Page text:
This case took a new dimension when the informer, K.M. Hamza, was tragically shot dead at Kasaragod, while returning from Mangalore on the night of 29 April 1989. The Hamza murder case was initially investigated by the Kerala Police and subsequently by the CBI, Cochin. The CBI on completion of the investigation filed the charge sheet against 19 accused persons on 7 January 1992 before the Chief Judicial Magistrate (CBI), Ernakulam. A thorough investigation conducted by the CBI led to the emergence of the following facts. Abdul Rahiman was a notorious smuggler based out of Dubai. He had engaged as his agent for smuggling, amongst others, the deceased Hamza, who was married to his cousin, and also Aboobacker, offering them compensation of Rs 25,000 per jacket of gold delivered at specified destinations. In one successfully completed operation, the first accused declined to pay the promised amount to the agents, Hamza and Aboobacker and after some intense bargaining, paid only Rs 18,000 per jacket. This conduct on the part of the accused had created a bitter feeling in the minds of the two agents mentioned above. Sometime in 1989, the first accused entrusted one consignment of 1,600 gold biscuits (16 jackets) to Hamza and Aboobacker for transport to Bombay. They took the opportunity to settle scores with Abdul Rahiman and leaked out the information of smuggling to DRI officials. Acting upon the information furnished by Hamza and Aboobacker, the DRI officers intercepted two vehicles with contraband gold at Talapady checkpost and seized the entire consignment worth about Rs 6.02 crore. As stated by Aboobacker that he and the deceased Hamza got Rs 45 lakh on 29 March 1989, and a further sum of Rs 48 lakh after the death of the latter as reward money, Abdul Rahiman was greatly enraged by the breach of trust committed by Hamza and Aboobacker and threatened to kill them. Thereafter, a criminal conspiracy was hatched which led to the murder of Hamza. According to the prosecution’s case, Hamza was shot dead at Kasaragod. Kasaragod Police, after getting the telephone message, rushed to the spot and found Hamza riddled with bullets and lying bleeding in the driver’s seat of a Maruti. From the facts and circumstances of this case, the High Court of Kerala opined about the existence of the criminal conspiracy between Abdul Rahiman and the participation and involvement of his stepbrother, K.M. Abdulla, A.C. Abdulla, and 17 others. Initially, 19 persons were arrayed as accused in the case. Three of these accused became approvers pursuant to the pardon granted to them. Out of the 16 accused sent up for trial, eight accused and Abdul Rahiman were absconding. The case against them was split and was re-filed as CP No. 2/92 on the file of the Chief Judicial Magistrate, Ernakulam. The remaining eight and the main accused were tried for offences they committed. One of the convicted accused, Firozuddin Basheeruddin, and two others filed appeals to the Supreme Court on 20 August 2001 (Case No.: Appeal (Crl.) 357-359 of 1998) against the Kerala High Court that confirmed the order passed by the Additional Sessions Judge in his judgment dated 17 January 1995, finding the appellants guilty and sentenced them to imprisonment for life. The Supreme Court in its detailed judgment had observed that: ‘The learned Trial Judge in his judgment, has discussed in great detail the entire genesis of the case including the decision taken by A.P. Abdul Rahiman to eliminate the deceased and his associate since they had proved to be obstacles in smooth running of the business of smuggling of gold. Trial Judge has also discussed various steps taken by the accused in carefully planning and organizing the operations to kill the deceased and finally the successful execution of the plan culminating in the death of Hamza.’ As of now, nine people have been sentenced to imprisonment for life in the Hamza murder case, and A.P. Abdul Rahiman, the main suspect, is still to face his murder trial.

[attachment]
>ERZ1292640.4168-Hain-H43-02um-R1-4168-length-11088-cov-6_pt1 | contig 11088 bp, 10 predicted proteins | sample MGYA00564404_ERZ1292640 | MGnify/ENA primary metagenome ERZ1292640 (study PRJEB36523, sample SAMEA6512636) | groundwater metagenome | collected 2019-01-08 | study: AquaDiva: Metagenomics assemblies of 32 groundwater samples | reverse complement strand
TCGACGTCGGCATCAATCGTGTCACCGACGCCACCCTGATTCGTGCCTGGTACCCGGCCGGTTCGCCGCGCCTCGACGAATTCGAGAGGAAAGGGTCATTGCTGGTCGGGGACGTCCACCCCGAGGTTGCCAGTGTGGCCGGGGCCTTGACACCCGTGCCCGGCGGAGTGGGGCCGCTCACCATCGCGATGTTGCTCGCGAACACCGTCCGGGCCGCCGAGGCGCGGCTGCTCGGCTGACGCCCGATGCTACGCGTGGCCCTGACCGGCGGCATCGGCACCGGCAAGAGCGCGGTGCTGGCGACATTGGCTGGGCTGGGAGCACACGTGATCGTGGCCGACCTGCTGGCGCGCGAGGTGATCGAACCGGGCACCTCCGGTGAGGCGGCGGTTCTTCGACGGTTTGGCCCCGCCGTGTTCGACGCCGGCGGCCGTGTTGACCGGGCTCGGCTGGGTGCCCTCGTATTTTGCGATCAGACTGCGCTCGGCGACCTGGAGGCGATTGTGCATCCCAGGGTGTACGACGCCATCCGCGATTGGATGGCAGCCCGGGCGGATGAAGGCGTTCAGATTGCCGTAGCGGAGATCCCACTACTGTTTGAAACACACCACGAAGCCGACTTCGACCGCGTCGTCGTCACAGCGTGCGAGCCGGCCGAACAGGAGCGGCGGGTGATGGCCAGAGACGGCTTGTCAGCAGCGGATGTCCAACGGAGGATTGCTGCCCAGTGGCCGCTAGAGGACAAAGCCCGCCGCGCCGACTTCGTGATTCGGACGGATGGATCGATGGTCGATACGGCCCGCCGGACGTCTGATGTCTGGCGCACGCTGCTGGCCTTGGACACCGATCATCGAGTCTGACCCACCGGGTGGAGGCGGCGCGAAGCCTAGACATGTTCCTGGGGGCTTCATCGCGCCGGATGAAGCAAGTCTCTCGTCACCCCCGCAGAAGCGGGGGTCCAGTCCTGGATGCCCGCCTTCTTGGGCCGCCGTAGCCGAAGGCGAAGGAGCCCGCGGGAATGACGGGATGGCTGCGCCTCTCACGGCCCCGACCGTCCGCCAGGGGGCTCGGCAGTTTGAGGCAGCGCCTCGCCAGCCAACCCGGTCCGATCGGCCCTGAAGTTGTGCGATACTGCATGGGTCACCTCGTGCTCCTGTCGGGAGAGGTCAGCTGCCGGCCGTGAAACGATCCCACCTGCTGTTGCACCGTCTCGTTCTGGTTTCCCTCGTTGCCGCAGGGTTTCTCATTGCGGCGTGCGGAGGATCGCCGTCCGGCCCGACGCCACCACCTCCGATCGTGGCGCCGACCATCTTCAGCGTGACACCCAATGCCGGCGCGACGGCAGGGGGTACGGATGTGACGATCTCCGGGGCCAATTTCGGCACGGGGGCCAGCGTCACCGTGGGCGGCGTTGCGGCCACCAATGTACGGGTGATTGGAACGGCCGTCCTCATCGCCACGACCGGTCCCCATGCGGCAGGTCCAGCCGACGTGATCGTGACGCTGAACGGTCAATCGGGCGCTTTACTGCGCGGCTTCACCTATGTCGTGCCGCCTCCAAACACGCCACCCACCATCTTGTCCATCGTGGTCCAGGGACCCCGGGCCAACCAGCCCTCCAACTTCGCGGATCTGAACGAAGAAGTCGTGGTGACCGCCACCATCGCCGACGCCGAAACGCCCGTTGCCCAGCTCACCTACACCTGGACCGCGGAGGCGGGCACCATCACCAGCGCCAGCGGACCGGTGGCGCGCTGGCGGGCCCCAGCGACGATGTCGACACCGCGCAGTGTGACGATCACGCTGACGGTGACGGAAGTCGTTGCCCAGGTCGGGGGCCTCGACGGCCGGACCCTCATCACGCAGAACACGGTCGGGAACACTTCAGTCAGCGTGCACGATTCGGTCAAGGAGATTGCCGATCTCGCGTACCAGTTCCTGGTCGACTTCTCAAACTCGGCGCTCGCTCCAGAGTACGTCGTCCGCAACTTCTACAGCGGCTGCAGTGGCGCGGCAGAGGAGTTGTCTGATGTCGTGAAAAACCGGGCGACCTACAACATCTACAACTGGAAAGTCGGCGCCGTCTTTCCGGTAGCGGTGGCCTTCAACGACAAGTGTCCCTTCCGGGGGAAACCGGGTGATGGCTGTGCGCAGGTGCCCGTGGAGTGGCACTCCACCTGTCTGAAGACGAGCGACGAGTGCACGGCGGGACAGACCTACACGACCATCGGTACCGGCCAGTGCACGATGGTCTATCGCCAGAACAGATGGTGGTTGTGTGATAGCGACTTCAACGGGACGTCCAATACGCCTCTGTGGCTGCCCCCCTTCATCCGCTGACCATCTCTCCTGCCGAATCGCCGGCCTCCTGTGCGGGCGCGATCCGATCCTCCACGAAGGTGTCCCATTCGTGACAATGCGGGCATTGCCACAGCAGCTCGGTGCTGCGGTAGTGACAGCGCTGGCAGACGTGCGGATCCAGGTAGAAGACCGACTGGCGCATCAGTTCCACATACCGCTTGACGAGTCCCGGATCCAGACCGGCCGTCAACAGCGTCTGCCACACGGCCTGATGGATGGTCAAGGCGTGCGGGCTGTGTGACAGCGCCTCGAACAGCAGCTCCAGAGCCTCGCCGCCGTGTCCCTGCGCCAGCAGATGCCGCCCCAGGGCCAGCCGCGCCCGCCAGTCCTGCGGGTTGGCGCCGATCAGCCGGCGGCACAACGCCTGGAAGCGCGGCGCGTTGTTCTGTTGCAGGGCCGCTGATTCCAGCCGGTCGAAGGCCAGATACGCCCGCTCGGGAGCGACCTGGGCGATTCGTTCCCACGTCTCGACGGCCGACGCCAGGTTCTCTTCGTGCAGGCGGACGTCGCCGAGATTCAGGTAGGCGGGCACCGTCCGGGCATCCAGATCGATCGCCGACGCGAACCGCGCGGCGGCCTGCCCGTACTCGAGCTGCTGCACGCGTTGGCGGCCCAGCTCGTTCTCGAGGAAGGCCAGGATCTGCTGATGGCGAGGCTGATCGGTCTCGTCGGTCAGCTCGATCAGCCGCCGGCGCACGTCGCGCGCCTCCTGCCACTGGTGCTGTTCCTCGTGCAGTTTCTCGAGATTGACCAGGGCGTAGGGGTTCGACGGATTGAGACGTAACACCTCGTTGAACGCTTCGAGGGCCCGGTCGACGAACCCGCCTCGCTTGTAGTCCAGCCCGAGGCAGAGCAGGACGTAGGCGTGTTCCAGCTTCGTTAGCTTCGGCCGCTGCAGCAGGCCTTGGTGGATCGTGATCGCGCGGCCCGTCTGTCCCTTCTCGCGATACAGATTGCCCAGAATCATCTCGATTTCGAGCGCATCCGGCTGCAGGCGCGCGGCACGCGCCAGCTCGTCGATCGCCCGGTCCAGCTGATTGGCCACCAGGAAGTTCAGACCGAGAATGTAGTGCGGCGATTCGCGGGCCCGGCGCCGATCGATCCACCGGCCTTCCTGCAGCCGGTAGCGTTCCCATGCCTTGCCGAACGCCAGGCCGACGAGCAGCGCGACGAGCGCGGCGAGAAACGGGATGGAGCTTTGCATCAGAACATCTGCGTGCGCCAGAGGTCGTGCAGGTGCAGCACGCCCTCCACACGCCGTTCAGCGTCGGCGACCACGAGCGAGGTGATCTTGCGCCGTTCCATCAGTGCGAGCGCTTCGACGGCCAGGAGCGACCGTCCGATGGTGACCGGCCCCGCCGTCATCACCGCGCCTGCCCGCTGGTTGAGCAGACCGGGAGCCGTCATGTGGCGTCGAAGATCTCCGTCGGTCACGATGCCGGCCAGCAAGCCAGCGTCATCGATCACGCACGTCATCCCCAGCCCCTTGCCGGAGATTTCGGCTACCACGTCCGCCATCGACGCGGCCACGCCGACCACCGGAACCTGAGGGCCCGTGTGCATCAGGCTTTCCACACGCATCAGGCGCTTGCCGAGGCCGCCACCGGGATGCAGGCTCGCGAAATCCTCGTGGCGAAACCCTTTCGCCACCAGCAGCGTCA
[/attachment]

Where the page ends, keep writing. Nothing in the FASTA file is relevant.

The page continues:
Background of A.P. Abdul Rahiman